Dream beyond your means

I once read that if your dreams are things you can feasibly achieve, then you’re not dreaming big enough. The person who wrote this said that the dreams worth having are the ones you can only achieve with God’s help–even only through a miracle. I’m not sure I completely agree with that–I don’t think big dreams are meant for everyone–but I appreciate the sentiment behind it.

When you dream beyond your means, you’re forced to rely on God to achieve it. Total dependence is the only way to get through each day. And that’s how you cultivate a beautiful relationship with him. Relying on him to achieve your dreams is, among other things, faith-strengthening–and it could end up being the prep work you needed to do in order to walk with him through something tougher down the road.

Of course, your dreams don’t have to be the world-approved kind that belong to big movers and shakers to be beyond your means. Some days, my impossible dream is just to not snap at Little Rabbit for toppling the pile of clean laundry I just folded or for refusing to eat her lunch. I’m human and short-tempered–there are times when even this is beyond my means. I have to lean into God, let him hold me up, in order to make it through.

Big or small, dreaming beyond your means is laying your dream at the feet of a mighty God and asking for his help. It is allowing him to shape the dream itself. It is putting the outcomes in his hands. It is praying hard and then praying harder. It is shutting down your inner censor who tries to tell you that you want too much, are going too far, or are just being unrealistic. Dreaming beyond your means is defying logic because you know your partner can pull of the impossible. And it’s letting that partner–God–run the show.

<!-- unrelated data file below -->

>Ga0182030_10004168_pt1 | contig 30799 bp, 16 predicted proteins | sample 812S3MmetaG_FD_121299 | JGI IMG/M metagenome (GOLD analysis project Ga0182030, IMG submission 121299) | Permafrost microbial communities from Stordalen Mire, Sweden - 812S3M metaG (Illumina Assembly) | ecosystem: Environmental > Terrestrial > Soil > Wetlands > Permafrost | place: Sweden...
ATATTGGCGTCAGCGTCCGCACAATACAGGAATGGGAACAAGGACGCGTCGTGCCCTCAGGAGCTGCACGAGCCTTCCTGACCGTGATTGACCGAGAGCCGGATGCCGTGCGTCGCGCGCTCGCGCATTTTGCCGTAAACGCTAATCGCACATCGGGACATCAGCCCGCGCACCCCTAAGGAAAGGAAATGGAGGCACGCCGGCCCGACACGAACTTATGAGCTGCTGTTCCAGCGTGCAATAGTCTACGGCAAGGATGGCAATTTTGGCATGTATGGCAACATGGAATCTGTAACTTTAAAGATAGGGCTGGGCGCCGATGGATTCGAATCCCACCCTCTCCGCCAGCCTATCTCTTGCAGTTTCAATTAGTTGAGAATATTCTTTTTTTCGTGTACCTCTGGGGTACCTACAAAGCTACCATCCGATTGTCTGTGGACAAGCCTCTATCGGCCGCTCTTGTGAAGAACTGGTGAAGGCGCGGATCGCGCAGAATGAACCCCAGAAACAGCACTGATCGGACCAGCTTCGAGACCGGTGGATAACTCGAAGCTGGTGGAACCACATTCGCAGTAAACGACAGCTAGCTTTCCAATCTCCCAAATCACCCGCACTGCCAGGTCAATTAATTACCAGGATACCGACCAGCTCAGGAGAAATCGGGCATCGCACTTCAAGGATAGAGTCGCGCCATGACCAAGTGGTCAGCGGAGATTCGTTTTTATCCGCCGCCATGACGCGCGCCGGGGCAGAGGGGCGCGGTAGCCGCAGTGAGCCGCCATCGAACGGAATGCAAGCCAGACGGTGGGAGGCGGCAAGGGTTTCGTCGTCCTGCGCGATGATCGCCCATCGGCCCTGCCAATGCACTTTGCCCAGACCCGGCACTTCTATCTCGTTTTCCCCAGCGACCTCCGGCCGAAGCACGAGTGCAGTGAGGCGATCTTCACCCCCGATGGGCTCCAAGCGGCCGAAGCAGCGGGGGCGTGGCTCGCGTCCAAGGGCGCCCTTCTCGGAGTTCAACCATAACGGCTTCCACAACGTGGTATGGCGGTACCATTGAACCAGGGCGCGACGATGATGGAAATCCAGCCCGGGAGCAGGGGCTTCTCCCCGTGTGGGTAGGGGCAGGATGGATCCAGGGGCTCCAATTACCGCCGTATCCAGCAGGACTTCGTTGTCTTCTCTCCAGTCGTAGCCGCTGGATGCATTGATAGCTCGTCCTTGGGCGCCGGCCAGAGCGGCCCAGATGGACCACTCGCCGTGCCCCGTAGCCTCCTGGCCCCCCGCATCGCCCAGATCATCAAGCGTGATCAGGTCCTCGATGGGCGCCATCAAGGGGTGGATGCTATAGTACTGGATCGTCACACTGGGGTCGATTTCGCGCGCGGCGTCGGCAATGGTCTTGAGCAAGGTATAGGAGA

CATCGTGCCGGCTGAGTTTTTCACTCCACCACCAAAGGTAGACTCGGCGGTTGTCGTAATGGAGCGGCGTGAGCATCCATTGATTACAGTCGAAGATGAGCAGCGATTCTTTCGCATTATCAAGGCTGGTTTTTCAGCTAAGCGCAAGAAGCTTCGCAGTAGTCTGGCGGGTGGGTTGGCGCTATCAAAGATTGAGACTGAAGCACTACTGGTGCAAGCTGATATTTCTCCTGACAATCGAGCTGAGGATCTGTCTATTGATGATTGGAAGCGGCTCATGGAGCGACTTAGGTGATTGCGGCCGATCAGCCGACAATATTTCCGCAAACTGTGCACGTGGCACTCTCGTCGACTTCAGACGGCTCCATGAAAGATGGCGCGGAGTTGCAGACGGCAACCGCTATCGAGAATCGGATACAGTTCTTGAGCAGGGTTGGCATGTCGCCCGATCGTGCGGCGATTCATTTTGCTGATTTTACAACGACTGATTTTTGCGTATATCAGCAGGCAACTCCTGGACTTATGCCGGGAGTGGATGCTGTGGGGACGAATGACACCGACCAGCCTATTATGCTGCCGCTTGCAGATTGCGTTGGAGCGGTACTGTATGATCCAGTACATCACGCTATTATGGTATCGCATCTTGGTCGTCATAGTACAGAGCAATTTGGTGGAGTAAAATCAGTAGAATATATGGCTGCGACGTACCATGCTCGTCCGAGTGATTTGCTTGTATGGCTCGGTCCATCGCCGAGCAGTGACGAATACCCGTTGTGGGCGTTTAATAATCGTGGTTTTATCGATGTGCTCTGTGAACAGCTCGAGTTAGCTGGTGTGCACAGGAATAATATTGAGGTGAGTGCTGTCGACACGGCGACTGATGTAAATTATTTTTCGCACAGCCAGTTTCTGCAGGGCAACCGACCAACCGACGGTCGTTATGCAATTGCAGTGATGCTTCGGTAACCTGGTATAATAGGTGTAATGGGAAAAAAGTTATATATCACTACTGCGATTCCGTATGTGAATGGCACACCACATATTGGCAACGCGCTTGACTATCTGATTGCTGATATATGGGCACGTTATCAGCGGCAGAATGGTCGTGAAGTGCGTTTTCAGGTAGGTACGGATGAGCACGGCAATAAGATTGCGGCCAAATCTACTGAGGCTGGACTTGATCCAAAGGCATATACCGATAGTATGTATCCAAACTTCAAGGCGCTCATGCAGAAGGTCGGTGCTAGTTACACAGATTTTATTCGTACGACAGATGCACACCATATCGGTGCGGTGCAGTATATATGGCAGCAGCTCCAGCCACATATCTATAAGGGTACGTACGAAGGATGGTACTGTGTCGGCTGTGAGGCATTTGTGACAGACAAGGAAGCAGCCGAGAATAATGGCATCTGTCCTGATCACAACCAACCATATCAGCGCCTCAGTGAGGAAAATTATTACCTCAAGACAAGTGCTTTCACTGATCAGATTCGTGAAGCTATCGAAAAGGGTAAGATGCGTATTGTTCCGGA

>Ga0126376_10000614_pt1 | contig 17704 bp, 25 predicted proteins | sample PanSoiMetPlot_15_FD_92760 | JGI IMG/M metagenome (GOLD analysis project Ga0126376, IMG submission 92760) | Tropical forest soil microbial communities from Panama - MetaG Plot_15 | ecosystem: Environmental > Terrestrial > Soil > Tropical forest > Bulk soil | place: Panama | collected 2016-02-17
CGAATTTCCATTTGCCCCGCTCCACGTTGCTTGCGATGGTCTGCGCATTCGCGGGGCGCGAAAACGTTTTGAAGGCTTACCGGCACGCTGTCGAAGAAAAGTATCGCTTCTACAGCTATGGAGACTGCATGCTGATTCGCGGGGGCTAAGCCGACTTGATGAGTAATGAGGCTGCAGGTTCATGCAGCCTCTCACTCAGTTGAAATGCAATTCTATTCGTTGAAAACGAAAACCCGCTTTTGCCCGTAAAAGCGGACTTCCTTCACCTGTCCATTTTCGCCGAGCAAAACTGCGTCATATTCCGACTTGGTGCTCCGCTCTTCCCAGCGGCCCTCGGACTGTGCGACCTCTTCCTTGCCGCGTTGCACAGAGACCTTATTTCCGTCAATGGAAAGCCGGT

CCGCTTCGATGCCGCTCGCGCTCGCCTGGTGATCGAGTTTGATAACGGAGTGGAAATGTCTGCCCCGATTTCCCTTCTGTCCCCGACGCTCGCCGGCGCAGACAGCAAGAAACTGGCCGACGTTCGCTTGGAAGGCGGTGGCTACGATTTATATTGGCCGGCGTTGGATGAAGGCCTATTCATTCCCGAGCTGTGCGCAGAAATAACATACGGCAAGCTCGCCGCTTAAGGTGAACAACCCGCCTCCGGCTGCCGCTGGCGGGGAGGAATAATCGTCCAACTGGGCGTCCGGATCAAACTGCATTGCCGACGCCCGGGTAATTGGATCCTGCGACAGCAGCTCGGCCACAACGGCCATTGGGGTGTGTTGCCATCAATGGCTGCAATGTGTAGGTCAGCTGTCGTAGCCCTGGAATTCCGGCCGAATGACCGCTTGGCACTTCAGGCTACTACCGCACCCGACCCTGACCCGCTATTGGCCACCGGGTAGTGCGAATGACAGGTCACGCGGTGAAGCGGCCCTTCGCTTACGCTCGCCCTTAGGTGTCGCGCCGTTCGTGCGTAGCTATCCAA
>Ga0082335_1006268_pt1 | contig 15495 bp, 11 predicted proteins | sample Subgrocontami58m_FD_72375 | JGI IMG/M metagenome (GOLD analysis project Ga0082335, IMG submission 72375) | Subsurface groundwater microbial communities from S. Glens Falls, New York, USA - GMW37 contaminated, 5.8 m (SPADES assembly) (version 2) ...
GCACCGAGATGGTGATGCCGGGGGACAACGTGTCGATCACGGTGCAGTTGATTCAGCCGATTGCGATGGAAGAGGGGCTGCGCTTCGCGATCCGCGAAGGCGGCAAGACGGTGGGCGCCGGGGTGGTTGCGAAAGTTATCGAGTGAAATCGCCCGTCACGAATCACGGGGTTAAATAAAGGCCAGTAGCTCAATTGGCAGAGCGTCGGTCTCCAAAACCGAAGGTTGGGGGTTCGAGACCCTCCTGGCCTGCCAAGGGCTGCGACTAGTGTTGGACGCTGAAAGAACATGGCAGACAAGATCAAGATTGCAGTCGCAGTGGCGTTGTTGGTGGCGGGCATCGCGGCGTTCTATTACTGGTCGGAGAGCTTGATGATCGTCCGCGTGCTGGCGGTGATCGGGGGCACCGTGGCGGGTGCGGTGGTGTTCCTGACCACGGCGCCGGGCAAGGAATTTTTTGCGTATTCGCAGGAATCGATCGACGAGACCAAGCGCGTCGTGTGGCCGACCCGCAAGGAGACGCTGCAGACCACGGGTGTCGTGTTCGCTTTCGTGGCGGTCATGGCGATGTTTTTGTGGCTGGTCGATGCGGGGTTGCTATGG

What are your impossible dreams? How do you dream beyond your means?

I have a dream that, as of this moment, I am a million miles away from ever achieving. For a long time, it was just a thought that sat in the back corner of my mind, timidly poking its head out now and then to remind me it was still there. Nothing more. But lately, I’ve begun to pray over that dream, asking God to shape it, grow it, change it if need be. In prayer, I’m putting it in his hands and asking him to bless it and make it real–however he sees fit to do that.

The dream is this: I want to own a retail store in my city. I want this store to be a haven for creative souls, a place where they can share and fuel their passions. I want to stock journals, art supplies, books, camera gear, notebooks, planners, guided journals, and photo albums. I want to let artists hang their work on the walls. I want there to be a lounge room where people can sit and write, read, paint, and sketch. I want to sell the work of independent artists and makers, and I want to share their stories with customers. And I want to teach workshops that help people learn, develop, and utilize their creative talents.

Places like this exist, I know, but not here. I want to create a space in my city that invites creatives in, gives them the knowledge and supplies they need to do their work, and celebrates what they achieve. 

How is this dream beyond my means? Well, for starters, I have no background in business or retail. I’m a marketer, which is only a small part of business. I’ve never even worked in a retail store. In addition, it’s a huge financial hurdle. Right now, I don’t have the resources to do it–nor do I have a feasible plan for finding the resources that wouldn’t take a God-given miracle. It’s also a logistical struggle: Where would this store be? Who would take care of LR while I worked? How would I learn what I needed to know to git’er done? There are a thousand and one reasons not to dream it, to pick something smaller and easier. But there’s another, better, reason to dream wild: because bringing this dream to God and asking him to take it in his own hands–and then watching what he does with that–grows my faith in the process.

Maybe one day I’ll own that shop. Or maybe someone else will, and I’ll be able to visit it and support the makers who stock the shelves. Whatever does–or doesn’t–happen, the journey there is guided by God. The dream is in his hands. Maybe he’ll fulfill it. Maybe he’ll change it into something else. Maybe he’ll take the desire from me and it will fade. Or maybe he’ll push me to dream even bigger. I don’t know. All I know is to dream beyond my means and to bring that dream to him in prayer. That act alone–the act of dreaming and praying and trusting–stretches me, challenges me, and grows me. And that, friend, is the whole point. 

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